Daily briefs of the top news stories impacting Christians around the world. In today's edition:
- Lord's Resistance Army Orders Killing of Christian Leaders
- Presbyterian Youth Want to Talk About Sex, Just Not All the Time
- Blasphemy Conviction of Two Christians Upheld by Pakistani Court
- Christians Urge U.S. to Use Influence to Protect Faith in India
'Lord's Resistance Army' Orders Killing of Christian Leaders
Barnabas Fund News
The Lord's Resistance Army (LRA), a brutal rebel group that has terrorized northern Uganda for seventeen years, has begun specifically targeting Christians. Their leader Joseph Kony (who claims to be guided by messages from angels) has ordered the killing of Christian leaders across the denominations. Barbaric and terrifying attacks against civilians are now occurring on an almost daily basis as part of a new wave of violence launched by the group. Refugees and local church leaders report that from the end of last year the Islamic extremist Government of Sudan began once again to back the LRA. Ammunition, guns, military equipment and supplies provided by Sudan have enabled the LRA to unleash its latest wave of terror. The LRA is fighting to overthrow the Ugandan government and set up a state based on the Ten Commandments. The group is notorious for its widespread use of child soldiers. Some 20,000 Ugandan children are believed to have been kidnapped and cruelly abused by the group. Children are severely beaten and systematically raped, forced to fight and kill for the LRA and to savagely discipline (even murder) other children. Many are mutilated, having hands, noses, ears and lips amputated. A whole generation has been left with a legacy of trauma and suffering which will affect northern Uganda for many years to come.
Presbyterian Youth Want to Talk About Sex, Just Not All the Time
Kevin Eckstrom, Religion News Service
Young members of the Presbyterian Church, like their cohorts in the Evangelical Lutheran Church in America, want their church to talk about sex -- just not all the time. More than 500 high school students met in Louisville July 28-Aug. 3 for the Presbyterian Youth Connection Assembly. The delegates defeated a resolution that called on the larger church to "postpone the issue of the ordination of homosexuals." The youth also voted to "affirm the call of homosexuals, bisexuals and transgendered persons to all areas of ministry." The 2.5 million-member church does not allow noncelibate gays and lesbians to serve as church officers. Youth delegates said they do not want the church to become so focused on sexuality that it neglects other important issues. "While the committee agrees that this issue should not take center stage, we feel it should stay on the table, as painful as it may be," said A. J. Piccone of the Hudson River Presbytery in New York. "We seek to discern God's will throughout continued discussion." The Evangelical Lutheran Church in America's youth organization voted overwhelmingly to welcome members of all sexual orientations and to be listed as a "Reconciling in Christ" organization that is gay-friendly.
Blasphemy Conviction of Two Christians Upheld by Pakistani Court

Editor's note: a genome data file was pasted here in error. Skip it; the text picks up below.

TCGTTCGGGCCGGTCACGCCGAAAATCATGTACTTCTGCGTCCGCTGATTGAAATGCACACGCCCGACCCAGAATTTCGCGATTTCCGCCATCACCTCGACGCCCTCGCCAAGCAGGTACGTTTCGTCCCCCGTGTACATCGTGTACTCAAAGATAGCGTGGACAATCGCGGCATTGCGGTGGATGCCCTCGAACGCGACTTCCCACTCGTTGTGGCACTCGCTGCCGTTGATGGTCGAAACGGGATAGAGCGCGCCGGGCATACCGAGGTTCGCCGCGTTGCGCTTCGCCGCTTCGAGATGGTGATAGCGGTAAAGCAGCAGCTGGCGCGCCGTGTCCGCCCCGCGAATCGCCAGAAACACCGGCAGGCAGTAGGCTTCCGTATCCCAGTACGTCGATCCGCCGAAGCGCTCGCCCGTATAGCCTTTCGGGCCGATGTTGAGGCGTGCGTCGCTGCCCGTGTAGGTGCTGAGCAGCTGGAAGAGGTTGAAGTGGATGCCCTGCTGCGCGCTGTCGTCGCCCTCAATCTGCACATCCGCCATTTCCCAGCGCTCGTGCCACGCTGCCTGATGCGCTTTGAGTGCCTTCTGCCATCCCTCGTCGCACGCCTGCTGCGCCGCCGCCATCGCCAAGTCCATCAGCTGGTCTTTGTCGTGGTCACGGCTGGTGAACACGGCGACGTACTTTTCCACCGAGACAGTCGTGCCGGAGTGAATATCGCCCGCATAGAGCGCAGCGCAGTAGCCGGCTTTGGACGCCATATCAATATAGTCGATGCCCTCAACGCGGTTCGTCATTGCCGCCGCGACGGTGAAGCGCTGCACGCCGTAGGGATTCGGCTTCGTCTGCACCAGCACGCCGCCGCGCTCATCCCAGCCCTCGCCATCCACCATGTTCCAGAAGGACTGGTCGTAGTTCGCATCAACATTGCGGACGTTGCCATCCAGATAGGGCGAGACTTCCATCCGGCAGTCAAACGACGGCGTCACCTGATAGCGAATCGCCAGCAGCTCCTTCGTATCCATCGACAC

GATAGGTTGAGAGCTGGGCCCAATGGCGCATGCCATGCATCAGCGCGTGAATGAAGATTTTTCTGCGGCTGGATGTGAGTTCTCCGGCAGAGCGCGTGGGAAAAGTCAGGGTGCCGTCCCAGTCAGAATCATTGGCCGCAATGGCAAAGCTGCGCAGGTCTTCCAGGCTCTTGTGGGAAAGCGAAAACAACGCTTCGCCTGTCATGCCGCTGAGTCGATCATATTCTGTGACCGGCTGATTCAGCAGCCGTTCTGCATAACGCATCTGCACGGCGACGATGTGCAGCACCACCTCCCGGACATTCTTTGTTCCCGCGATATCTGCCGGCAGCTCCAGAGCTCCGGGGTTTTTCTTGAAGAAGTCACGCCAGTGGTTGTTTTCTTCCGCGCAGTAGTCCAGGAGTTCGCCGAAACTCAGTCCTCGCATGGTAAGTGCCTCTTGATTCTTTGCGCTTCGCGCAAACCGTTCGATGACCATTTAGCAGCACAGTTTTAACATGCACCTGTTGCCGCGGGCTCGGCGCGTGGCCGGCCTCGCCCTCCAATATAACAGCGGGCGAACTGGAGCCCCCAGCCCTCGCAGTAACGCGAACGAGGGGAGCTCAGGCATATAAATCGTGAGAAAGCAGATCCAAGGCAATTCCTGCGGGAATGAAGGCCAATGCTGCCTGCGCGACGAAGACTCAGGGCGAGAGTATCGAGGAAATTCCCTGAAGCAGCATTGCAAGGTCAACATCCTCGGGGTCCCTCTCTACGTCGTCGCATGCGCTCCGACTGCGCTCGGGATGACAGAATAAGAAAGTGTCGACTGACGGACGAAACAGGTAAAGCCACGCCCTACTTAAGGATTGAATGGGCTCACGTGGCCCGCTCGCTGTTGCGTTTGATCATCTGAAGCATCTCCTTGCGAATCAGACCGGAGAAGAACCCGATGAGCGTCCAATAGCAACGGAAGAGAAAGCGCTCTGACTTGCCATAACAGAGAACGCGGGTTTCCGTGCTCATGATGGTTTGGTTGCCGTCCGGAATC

Voice of the Martyrs News
A Pakistani court has upheld the conviction of two Christians accused of committing blasphemy against the Islamic holy book. The Lahore High Court has agreed with prosecution arguments that Amjad and Asif Masih set fire to a copy of the Koran while detained at a police station in February 1999. The court stated that, "The act of the accused was calculated to out-rage the religious feelings of the Muslim(s)." The court also said, "There is not even a remote possibility that the police officials who were all Muslims could willfully dare or even think of desecrating the Holy Quran in the manner it was done." Amjad and Asif were originally arrested under a false charge of vagrancy. They claim Muslim police officers framed them and set fire to the Islamic holy book because the two street sweepers refused to pay them a $300 bribe. The two Christians received life sentences--the maximum penalty for desecration of the Koran under Pakistan's blasphemy law. Amjad and Asif are expected to appeal the Lahore court decision to Pakistan's Supreme Court. The Supreme Court has regularly reversed the blasphemy case rulings of lower courts that are often threatened by radical Islamic groups to uphold false blasphemy convictions.
Christians Urge U.S. to Use Influence to Protect Faith in India
Alexandra Alter, Religion News Service
Indian Christians have asked the United States to do more to protect religious rights in India, where there has been a resurgence of attacks against religious minorities, an Indian evangelical bishop said during a meeting with State Department officials last Friday. At a meeting on Capitol Hill, Bishop Ezra Sargunam, presiding bishop of the Evangelical Church of India, submitted a memorandum on behalf of the Social Justice Movement of India highlighting alleged human rights violations. Noting that the ruling party has changed tactics toward religious minorities by introducing legislation such as the Anti-Conversion Law, which punishes Indians who convert to Christianity by revoking the rights and privileges accorded to certain tribes and castes upon their conversion, Sargunam asked U.S. officials to exert pressure on the Indian government to counter what he called a dangerous trend. In addition to the Anti-Conversion law, the bishop cited recent attacks on Christian priests. The U.S. administration's reluctance to address the continuing human rights violations against religious minorities, Dalits or members of the untouchable caste, and other oppressed groups has been a source of frustration for Indian Christians. The U.S. Commission on International Religious Freedom has not been permitted to conduct an official visit to India.